4105 S. Rockford Ave Tulsa, OK 74105
Phone: (918) 798-4428 Mobile: (918) 798-6628 Fax: (918) 398-5330 Email Janet & Graham

Historic Home Design


 

 

 

Tulsa bungalows were very popular in the early 1900's. Tulsa neighborhoods are filled with bungalows. This style, based on simplicity, artistry and affordability, adapts quite well to contemporary lifestyles. There are, however, some basic rules to consider when remodeling a Bungalow.

 

Don't remove roof details or install light-colored shingles. When architectural trim such as braces and brackets droop, it's often because there are too many layers of shingles on the roof. A quick Fix is to cut them off and trim the roof back. While that eliminates the problem temporarily, it also eliminates much of the charm. We suggest re-roofing, using dark shingles. (Many bungalows originally had stained redwood shingles.) When bungalows are topped with light-colored shingles, the horizontal roof line fades into the sky.

Don't enclose the front porch. Doing so is like putting a bungalow in a straitjacket. The materials and windows rarely match the rest of the house. You also lose the transition from the outside to the inside, important because many bungalows don't have entry halls.

Don't replace porch details. The sturdy columns found on the front porches are an important feature of a bungalow. When they're replaced with spindly, Colonial-turned columns or lacy wrought iron, it throws off the balance of the houses. (The same goes for the porch railings, too.)

 

Don't replace original light fixtures, they can be rewired. If you have been told that your fixture cannot be repaired, find another repairperson.

Don't remove chimneys. Most bungalows have mock fireplaces originally outfitted with gas jets, and their chimneys appear superfluous. They may, however, still serve as flues for furnaces, water heaters, and stoves.

 

Many bungalow owners, in the name of energy conservation, replace wooden windows and doors with aluminum and steel. Modern windows, however, are usually smaller than the original openings. Consider rebuilding old windows or adding weather-stripping to the doors.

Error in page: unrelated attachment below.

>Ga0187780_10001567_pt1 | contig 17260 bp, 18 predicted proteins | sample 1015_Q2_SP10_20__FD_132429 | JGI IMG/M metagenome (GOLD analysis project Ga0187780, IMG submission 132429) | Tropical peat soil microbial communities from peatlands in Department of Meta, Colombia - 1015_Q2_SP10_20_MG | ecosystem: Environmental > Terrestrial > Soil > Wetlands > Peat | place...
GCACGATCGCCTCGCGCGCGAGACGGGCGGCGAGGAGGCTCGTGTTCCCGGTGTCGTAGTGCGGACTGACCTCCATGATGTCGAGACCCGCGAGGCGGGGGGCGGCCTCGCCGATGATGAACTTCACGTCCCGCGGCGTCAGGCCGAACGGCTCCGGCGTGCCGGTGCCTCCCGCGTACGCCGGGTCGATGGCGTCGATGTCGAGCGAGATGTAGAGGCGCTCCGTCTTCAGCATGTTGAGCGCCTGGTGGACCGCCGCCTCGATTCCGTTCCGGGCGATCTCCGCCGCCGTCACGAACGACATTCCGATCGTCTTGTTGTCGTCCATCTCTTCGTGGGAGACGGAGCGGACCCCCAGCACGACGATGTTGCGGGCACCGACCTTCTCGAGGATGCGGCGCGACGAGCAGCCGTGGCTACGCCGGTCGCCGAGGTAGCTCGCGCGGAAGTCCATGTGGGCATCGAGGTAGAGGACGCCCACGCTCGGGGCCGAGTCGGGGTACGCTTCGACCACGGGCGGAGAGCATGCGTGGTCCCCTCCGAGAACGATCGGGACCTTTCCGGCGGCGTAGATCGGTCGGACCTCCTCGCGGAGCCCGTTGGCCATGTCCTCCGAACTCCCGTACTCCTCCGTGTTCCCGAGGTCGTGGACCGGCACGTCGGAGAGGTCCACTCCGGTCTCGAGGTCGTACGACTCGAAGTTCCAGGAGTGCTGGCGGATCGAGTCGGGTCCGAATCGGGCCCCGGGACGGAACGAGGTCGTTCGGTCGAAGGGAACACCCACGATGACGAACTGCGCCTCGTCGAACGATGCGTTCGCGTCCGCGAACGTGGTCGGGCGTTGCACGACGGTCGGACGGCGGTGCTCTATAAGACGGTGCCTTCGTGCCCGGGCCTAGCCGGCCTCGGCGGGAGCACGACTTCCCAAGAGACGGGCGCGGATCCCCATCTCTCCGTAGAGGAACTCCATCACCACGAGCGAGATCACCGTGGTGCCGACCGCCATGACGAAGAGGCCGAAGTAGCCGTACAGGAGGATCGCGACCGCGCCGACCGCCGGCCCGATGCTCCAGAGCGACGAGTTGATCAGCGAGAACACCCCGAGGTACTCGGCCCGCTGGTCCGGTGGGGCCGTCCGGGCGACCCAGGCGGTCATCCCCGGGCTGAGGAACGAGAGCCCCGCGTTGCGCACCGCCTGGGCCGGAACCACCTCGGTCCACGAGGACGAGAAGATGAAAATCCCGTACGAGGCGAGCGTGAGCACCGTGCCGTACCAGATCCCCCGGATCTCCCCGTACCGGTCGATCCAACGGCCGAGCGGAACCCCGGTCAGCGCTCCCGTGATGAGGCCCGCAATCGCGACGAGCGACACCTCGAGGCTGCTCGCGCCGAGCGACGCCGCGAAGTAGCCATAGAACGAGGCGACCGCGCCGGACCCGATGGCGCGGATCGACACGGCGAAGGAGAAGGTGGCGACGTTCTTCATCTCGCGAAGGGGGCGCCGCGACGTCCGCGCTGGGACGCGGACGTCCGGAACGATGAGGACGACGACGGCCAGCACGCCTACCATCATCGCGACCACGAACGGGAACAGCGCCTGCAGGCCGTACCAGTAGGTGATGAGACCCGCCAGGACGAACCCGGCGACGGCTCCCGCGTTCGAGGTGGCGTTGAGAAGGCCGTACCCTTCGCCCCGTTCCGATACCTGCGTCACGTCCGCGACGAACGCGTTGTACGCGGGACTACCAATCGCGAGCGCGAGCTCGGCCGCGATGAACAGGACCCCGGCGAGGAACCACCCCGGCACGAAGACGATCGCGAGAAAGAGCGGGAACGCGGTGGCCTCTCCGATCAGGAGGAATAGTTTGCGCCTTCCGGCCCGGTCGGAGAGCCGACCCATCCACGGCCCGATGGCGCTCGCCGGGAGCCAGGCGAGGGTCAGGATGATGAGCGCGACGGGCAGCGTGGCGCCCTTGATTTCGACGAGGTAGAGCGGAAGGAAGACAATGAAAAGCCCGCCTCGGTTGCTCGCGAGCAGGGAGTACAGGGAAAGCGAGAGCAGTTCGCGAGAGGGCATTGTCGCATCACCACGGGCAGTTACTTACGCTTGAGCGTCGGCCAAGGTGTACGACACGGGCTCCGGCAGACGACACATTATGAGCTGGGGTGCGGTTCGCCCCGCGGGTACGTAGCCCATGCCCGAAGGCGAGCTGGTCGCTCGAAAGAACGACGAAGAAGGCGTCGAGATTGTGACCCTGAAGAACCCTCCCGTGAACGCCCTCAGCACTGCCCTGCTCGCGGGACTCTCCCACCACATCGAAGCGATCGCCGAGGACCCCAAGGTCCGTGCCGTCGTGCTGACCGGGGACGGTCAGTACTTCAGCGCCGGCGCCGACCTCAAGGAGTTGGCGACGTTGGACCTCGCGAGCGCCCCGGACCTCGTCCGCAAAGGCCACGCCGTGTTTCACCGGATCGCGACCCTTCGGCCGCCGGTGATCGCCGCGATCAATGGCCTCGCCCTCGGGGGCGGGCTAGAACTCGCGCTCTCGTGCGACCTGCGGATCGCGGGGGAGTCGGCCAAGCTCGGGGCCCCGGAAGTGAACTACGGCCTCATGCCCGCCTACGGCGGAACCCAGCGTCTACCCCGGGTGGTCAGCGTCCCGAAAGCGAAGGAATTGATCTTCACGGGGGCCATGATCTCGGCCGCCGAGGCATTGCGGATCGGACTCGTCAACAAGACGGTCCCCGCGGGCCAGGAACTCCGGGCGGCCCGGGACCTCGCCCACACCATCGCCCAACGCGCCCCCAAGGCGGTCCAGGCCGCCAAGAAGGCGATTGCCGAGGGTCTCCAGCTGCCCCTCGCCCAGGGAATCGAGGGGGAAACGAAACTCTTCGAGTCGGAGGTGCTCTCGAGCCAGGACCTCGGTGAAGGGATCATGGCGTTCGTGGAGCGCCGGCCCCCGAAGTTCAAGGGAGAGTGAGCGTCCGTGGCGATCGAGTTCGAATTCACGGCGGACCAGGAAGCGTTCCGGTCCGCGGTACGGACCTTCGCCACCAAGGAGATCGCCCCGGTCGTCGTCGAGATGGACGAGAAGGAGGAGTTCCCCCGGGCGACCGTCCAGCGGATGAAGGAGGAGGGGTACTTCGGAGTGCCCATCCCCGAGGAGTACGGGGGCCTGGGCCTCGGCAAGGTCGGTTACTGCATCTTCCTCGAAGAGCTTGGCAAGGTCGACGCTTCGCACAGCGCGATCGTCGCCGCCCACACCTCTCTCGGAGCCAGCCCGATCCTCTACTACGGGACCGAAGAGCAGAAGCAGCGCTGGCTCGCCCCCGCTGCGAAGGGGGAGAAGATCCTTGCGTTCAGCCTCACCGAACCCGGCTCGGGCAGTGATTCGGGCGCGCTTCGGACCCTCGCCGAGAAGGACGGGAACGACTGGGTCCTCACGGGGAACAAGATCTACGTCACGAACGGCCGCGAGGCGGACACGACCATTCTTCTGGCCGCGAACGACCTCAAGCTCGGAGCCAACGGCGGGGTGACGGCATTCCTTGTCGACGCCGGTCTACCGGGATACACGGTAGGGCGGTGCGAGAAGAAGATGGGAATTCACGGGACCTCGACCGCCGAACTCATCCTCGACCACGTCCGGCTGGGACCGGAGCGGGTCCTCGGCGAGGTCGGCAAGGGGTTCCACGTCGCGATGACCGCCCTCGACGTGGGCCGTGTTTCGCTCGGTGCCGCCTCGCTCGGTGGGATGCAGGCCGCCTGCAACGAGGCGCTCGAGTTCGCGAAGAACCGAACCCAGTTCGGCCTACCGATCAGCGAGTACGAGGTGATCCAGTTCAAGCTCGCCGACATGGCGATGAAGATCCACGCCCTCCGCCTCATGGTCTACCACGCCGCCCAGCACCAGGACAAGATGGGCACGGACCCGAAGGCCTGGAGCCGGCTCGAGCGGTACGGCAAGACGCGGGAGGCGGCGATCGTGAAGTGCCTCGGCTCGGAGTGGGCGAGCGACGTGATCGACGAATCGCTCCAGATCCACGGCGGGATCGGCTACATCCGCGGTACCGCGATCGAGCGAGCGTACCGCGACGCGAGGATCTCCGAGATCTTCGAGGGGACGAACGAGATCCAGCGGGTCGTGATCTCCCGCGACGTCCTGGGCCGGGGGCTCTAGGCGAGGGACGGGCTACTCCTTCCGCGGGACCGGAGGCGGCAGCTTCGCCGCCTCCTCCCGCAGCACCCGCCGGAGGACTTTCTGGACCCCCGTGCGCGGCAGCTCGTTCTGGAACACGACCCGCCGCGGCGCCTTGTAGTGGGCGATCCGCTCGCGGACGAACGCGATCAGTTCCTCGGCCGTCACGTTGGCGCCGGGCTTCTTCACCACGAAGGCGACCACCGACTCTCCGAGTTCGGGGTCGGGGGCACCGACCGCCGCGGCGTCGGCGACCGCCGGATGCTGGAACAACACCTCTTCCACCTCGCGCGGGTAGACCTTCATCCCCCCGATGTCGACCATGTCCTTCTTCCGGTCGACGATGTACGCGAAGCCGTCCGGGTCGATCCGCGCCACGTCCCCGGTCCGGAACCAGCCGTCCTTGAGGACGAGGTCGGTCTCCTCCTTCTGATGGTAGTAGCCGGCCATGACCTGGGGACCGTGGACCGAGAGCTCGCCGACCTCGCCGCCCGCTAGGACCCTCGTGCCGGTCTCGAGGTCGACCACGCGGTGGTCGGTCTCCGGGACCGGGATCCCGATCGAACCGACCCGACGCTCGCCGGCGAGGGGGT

Bungalows were built with a variety of siding patterns and textures that stock aluminum and vinyl siding can't replicate. Siding, improperly applied, can trap moisture underneath and invite termites. A paint job, though not fun, should last for five to seven years if the surface is properly prepared and a high-quality paint is used.

Don't try to adopt a theme renovation. Once the natural character is stripped from the bungalow, the owners sometimes try and add some back with Victorian or Colonial shutters and woodwork.

Many Tulsa bungalows are built upon berms, with yards bordered with narrow, single-car driveways. In order to accommodate more cars, some owners pave their yards, "butchering and hacking" away at the yard to make a level surface. Scraping away the berms goes against the ideology created by urban planners such as Frederick Law Olmsted who, by building houses on berms, gave houses prominence over the street and over automobiles, it just messes up the whole way the house is sited towards the street.

Don't replace wood windows with non-wood windows (vinyl etc). We have heard many reports that window replacement companies claim that they will look the same. They are not the same. Consider your options such as energy panels added for efficiency.

 

Architechtural Style


Native Americans


Religious History

Oklahoma Green Country